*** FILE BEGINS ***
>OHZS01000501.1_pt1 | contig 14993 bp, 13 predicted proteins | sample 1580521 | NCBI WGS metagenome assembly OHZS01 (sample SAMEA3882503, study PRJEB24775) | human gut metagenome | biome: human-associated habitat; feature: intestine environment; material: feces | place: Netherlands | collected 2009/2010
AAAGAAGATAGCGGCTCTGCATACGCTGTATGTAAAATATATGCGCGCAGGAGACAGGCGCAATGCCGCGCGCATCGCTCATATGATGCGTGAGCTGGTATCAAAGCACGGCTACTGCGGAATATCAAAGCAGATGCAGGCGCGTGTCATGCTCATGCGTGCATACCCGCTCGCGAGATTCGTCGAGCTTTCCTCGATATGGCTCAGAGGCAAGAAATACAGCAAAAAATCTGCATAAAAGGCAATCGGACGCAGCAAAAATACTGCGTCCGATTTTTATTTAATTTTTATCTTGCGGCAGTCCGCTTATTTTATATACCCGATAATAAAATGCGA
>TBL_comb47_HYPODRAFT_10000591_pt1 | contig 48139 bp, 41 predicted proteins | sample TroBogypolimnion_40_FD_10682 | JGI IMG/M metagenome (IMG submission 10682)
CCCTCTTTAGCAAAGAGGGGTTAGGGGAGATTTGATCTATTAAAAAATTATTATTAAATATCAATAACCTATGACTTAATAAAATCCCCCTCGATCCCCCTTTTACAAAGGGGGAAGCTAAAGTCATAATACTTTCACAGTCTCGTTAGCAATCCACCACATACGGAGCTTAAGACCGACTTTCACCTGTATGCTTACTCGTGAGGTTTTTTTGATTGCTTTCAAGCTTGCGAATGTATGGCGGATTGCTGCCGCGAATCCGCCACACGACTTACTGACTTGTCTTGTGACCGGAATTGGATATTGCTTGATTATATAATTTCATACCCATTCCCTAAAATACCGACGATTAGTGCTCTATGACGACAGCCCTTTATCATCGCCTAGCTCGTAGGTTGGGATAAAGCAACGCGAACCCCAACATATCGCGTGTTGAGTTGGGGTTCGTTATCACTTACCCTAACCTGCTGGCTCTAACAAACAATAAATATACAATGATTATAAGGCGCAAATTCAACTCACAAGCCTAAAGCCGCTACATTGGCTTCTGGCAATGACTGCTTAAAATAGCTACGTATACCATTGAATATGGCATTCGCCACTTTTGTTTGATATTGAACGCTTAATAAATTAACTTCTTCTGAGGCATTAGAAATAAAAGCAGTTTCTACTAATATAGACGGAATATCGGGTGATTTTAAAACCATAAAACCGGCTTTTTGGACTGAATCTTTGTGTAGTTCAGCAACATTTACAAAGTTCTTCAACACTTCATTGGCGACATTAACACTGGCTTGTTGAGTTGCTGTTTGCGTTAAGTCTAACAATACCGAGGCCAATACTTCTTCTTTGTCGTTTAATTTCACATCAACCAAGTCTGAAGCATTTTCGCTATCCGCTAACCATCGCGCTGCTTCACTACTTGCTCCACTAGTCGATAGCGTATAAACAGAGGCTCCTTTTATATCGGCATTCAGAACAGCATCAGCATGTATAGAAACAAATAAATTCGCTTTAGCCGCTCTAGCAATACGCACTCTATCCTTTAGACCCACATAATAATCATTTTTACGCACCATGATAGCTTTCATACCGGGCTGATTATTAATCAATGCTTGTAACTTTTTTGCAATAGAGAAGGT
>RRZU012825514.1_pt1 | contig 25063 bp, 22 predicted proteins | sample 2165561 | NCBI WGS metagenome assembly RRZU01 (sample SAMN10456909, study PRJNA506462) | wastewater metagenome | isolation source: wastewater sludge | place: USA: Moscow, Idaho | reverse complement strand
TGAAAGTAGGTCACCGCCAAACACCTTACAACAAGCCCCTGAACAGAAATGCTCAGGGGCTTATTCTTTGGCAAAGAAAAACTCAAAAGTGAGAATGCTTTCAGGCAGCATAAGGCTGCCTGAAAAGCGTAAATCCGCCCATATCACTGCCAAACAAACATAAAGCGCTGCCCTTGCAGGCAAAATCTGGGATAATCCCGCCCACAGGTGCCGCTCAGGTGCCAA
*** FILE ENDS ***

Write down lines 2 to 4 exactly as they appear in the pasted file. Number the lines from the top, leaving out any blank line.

AAAGAAGATAGCGGCTCTGCATACGCTGTATGTAAAATATATGCGCGCAGGAGACAGGCGCAATGCCGCGCGCATCGCTCATATGATGCGTGAGCTGGTATCAAAGCACGGCTACTGCGGAATATCAAAGCAGATGCAGGCGCGTGTCATGCTCATGCGTGCATACCCGCTCGCGAGATTCGTCGAGCTTTCCTCGATATGGCTCAGAGGCAAGAAATACAGCAAAAAATCTGCATAAAAGGCAATCGGACGCAGCAAAAATACTGCGTCCGATTTTTATTTAATTTTTATCTTGCGGCAGTCCGCTTATTTTATATACCCGATAATAAAATGCGA
>TBL_comb47_HYPODRAFT_10000591_pt1 | contig 48139 bp, 41 predicted proteins | sample TroBogypolimnion_40_FD_10682 | JGI IMG/M metagenome (IMG submission 10682)
CCCTCTTTAGCAAAGAGGGGTTAGGGGAGATTTGATCTATTAAAAAATTATTATTAAATATCAATAACCTATGACTTAATAAAATCCCCCTCGATCCCCCTTTTACAAAGGGGGAAGCTAAAGTCATAATACTTTCACAGTCTCGTTAGCAATCCACCACATACGGAGCTTAAGACCGACTTTCACCTGTATGCTTACTCGTGAGGTTTTTTTGATTGCTTTCAAGCTTGCGAATGTATGGCGGATTGCTGCCGCGAATCCGCCACACGACTTACTGACTTGTCTTGTGACCGGAATTGGATATTGCTTGATTATATAATTTCATACCCATTCCCTAAAATACCGACGATTAGTGCTCTATGACGACAGCCCTTTATCATCGCCTAGCTCGTAGGTTGGGATAAAGCAACGCGAACCCCAACATATCGCGTGTTGAGTTGGGGTTCGTTATCACTTACCCTAACCTGCTGGCTCTAACAAACAATAAATATACAATGATTATAAGGCGCAAATTCAACTCACAAGCCTAAAGCCGCTACATTGGCTTCTGGCAATGACTGCTTAAAATAGCTACGTATACCATTGAATATGGCATTCGCCACTTTTGTTTGATATTGAACGCTTAATAAATTAACTTCTTCTGAGGCATTAGAAATAAAAGCAGTTTCTACTAATATAGACGGAATATCGGGTGATTTTAAAACCATAAAACCGGCTTTTTGGACTGAATCTTTGTGTAGTTCAGCAACATTTACAAAGTTCTTCAACACTTCATTGGCGACATTAACACTGGCTTGTTGAGTTGCTGTTTGCGTTAAGTCTAACAATACCGAGGCCAATACTTCTTCTTTGTCGTTTAATTTCACATCAACCAAGTCTGAAGCATTTTCGCTATCCGCTAACCATCGCGCTGCTTCACTACTTGCTCCACTAGTCGATAGCGTATAAACAGAGGCTCCTTTTATATCGGCATTCAGAACAGCATCAGCATGTATAGAAACAAATAAATTCGCTTTAGCCGCTCTAGCAATACGCACTCTATCCTTTAGACCCACATAATAATCATTTTTACGCACCATGATAGCTTTCATACCGGGCTGATTATTAATCAATGCTTGTAACTTTTTTGCAATAGAGAAGGT